Elevator Availability Study – Our OpinionDoug Guderian
The Elevator Availability Study final report has finally been released. In conjunction with the release of the report, the Ontario government has released a press release and an action plan. Here are the links:
The Canadian Press has also released two informative articles on some of the key items in the 78-page report:
Here are some thoughts and observations on the details of Justice Douglas Cunningham’s final report:
- The report states that there is no jurisdiction in the world that currently enforces elevator availability. It seems to indicate that this absence of legislation is largely because the factors and parties affecting elevator availability are complex and varied. It is clear to me that for Ontario to pass workable legislation, it will certainly require much more study, industry consultation and information gathering. To try to rush or short-circuit this process in developing world-first legislation would be foolish. I also wonder if the decision makers will have the fortitude and good sense to abandon the process altogether if the data indicates that there are no good workable solutions.
- The report recommends a return to monthly maintenance for problem or unreliable elevators. I fully support this direction. Some of the background information here is as follows: when the TSSA introduced the MCP (Maintenance Control Program) in 2014, the minimum legal requirement for maintenance dropped from Monthly to Quarterly inspections – The Big Four elevator companies quickly reduced most of their inspection frequencies from monthly to quarterly, but most independent companies have continued to do primarily monthly maintenance. I also believe that this reduction in elevator inspections has had a negative effect on elevator availability.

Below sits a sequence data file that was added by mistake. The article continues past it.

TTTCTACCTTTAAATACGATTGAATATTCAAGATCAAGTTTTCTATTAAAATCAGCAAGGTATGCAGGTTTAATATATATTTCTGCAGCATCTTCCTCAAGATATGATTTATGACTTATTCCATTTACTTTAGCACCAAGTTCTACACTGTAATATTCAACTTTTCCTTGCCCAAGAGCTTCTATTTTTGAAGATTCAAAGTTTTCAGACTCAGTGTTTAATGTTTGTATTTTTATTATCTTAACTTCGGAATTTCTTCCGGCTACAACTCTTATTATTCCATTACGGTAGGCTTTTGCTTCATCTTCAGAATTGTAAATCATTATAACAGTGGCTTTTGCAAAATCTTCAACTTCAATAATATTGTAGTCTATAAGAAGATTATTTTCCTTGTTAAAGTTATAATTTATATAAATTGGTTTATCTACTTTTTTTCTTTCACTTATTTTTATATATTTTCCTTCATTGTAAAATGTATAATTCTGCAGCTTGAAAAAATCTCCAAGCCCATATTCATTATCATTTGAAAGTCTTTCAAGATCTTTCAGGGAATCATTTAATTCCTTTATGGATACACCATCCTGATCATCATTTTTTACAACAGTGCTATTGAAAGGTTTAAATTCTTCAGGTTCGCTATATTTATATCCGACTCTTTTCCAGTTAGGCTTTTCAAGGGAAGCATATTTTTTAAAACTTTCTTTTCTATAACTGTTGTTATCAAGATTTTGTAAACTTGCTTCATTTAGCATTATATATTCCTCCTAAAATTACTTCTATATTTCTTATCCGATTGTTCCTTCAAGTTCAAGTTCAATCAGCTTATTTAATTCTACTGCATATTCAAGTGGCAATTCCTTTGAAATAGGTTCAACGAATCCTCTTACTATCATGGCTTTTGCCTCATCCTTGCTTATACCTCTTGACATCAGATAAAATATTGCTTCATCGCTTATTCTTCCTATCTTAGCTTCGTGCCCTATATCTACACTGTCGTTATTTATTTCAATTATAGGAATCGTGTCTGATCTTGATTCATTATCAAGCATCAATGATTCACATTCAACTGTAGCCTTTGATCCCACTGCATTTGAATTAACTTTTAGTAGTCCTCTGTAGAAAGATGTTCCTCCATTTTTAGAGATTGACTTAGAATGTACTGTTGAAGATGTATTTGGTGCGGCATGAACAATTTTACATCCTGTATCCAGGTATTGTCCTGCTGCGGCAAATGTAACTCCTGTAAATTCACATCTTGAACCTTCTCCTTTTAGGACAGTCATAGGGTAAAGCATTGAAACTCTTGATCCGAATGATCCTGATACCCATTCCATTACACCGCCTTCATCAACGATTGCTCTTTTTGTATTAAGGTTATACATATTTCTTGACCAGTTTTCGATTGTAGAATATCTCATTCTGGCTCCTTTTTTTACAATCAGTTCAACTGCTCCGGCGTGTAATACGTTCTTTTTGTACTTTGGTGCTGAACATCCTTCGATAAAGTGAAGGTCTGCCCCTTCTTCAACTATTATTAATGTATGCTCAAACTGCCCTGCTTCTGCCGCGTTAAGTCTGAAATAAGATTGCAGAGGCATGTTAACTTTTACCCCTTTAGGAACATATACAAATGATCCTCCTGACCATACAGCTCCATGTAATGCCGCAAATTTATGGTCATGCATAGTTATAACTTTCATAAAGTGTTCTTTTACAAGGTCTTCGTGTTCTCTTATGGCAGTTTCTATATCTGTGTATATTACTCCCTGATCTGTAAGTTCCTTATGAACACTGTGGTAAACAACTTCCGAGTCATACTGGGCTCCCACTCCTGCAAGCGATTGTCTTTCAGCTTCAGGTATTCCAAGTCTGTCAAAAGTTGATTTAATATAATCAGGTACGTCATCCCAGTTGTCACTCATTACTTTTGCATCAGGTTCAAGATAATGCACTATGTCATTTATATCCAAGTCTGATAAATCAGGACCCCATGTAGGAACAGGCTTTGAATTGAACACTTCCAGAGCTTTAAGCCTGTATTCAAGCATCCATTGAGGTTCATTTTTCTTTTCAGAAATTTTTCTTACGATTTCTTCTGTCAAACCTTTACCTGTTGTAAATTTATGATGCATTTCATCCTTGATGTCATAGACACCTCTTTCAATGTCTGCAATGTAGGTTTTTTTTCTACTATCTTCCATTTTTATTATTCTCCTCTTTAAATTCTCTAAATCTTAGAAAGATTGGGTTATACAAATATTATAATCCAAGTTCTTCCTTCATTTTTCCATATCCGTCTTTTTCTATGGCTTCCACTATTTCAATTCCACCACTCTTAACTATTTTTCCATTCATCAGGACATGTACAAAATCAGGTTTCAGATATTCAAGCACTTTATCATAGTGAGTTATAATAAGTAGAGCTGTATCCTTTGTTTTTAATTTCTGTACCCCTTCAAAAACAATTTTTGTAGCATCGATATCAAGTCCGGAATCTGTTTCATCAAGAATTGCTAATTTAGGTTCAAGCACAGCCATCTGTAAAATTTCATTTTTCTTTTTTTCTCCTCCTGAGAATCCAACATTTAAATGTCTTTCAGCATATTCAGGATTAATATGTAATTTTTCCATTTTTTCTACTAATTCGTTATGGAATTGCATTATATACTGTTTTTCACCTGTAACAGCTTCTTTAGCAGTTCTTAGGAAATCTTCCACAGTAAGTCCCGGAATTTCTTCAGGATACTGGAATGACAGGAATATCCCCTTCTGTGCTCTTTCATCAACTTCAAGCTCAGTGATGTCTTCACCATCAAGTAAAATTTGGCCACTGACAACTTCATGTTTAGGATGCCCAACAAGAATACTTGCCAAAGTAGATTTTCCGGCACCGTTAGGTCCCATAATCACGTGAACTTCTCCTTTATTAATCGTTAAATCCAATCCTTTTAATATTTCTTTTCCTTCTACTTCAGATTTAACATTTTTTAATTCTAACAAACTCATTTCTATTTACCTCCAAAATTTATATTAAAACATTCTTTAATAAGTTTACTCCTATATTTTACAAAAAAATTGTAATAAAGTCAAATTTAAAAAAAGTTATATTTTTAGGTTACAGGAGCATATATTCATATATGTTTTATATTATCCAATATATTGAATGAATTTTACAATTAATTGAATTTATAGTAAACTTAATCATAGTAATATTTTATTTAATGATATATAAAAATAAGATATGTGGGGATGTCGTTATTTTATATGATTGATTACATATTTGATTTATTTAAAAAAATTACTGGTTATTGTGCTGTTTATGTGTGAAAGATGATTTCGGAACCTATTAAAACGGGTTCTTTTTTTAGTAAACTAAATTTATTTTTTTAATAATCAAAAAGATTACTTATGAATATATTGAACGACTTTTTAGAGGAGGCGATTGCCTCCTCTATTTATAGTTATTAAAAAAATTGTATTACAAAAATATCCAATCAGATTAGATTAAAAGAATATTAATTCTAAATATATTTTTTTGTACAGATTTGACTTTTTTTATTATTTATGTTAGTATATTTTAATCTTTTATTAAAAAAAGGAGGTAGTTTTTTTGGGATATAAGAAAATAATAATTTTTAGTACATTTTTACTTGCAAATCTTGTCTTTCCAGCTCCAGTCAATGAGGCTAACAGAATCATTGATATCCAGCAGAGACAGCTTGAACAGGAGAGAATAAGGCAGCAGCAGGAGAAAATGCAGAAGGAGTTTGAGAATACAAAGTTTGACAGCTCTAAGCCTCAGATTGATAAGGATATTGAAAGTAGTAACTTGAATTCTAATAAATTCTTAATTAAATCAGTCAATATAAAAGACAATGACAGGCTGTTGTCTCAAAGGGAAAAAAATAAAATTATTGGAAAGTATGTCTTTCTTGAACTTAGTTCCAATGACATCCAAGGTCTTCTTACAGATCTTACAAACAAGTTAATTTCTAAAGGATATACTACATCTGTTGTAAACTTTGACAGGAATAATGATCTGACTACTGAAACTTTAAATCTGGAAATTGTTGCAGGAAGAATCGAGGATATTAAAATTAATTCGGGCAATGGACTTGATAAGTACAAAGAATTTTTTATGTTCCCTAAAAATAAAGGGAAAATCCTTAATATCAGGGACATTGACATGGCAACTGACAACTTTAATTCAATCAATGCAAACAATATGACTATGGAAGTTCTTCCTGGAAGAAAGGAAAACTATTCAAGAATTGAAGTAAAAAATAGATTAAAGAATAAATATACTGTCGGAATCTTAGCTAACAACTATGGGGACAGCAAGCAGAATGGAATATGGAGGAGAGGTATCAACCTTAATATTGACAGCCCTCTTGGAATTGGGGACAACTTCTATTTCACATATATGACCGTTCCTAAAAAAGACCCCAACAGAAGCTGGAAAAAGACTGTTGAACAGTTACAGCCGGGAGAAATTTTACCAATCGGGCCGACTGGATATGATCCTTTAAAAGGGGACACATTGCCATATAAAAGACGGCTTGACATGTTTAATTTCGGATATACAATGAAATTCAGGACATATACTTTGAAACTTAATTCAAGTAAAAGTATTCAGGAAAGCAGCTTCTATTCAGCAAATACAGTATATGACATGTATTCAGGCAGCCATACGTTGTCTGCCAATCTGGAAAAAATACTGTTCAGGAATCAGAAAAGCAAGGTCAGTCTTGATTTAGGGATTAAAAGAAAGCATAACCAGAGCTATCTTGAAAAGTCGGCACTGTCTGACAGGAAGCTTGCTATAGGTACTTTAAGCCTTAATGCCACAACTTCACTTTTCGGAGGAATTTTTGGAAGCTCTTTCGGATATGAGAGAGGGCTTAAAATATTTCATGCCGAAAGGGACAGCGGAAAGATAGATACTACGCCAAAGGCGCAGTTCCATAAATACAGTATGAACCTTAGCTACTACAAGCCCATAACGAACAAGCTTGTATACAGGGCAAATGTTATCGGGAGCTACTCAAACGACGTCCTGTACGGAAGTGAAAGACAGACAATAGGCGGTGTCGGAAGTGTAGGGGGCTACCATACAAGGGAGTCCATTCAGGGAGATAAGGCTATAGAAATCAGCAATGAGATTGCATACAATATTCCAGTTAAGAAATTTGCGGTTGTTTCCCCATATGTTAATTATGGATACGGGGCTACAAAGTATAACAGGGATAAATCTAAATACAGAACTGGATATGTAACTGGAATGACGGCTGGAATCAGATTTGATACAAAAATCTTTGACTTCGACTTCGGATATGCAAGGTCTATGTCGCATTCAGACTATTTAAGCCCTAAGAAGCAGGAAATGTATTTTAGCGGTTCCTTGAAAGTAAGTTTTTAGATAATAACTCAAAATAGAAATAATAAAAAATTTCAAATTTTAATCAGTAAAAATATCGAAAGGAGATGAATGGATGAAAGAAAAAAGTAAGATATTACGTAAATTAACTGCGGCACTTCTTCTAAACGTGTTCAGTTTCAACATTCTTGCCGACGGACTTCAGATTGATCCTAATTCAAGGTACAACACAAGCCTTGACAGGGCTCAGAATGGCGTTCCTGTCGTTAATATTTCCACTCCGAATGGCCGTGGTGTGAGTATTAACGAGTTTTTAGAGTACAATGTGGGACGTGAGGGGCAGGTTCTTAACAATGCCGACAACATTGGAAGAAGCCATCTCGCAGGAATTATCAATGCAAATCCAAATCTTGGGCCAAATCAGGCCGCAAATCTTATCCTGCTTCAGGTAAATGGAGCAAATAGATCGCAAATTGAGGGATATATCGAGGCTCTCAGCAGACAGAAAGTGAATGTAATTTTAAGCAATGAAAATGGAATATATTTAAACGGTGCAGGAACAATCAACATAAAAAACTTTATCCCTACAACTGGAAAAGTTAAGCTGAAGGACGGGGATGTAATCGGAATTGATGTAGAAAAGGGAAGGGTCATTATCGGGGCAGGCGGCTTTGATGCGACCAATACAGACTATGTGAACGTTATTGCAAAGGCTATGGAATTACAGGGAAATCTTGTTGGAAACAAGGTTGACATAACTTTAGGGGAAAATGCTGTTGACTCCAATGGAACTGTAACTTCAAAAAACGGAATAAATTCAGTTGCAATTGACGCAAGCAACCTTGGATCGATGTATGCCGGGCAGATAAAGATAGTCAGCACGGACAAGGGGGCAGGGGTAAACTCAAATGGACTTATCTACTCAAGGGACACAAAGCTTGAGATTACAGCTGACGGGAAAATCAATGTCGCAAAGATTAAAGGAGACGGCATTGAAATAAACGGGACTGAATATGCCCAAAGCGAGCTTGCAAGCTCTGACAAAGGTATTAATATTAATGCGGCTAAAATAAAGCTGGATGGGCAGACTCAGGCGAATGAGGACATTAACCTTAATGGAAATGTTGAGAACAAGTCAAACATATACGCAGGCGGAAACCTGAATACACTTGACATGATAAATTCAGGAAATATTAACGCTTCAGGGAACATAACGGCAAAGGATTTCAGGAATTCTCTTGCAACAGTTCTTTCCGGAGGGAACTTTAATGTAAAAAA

- The report states that there are 3500 mechanics in Ontario (other TSSA data tells us that about 1800 of these, or about 50%, are non-union). When I subtract the number of employees working for unionized independent elevator companies, which leaves about 40% of Ontario’s licenced elevator work force working for the Big Four elevator companies. The report states that the Big Four perform 75% of the maintenance services and the report quotes, “National Elevator and Escalator Association suggest their membership, occupying close to 75% of the Ontario Market” (Page 30). How can 40% of the province’s elevator labour properly perform 75% of the work? It is clear that the Big Four simply do not have enough qualified men to get the work done. TSSA’s data from the report confirms that only 17% to 22% of the elevators are in conformance with legislation and I believe that this ratio of labour to work with the Big Four is a large part of the reason why. The surveys that Elevator One does before we quote on a maintenance contract confirm that typically the Big Four are not even getting a fraction of the legally required tasks done.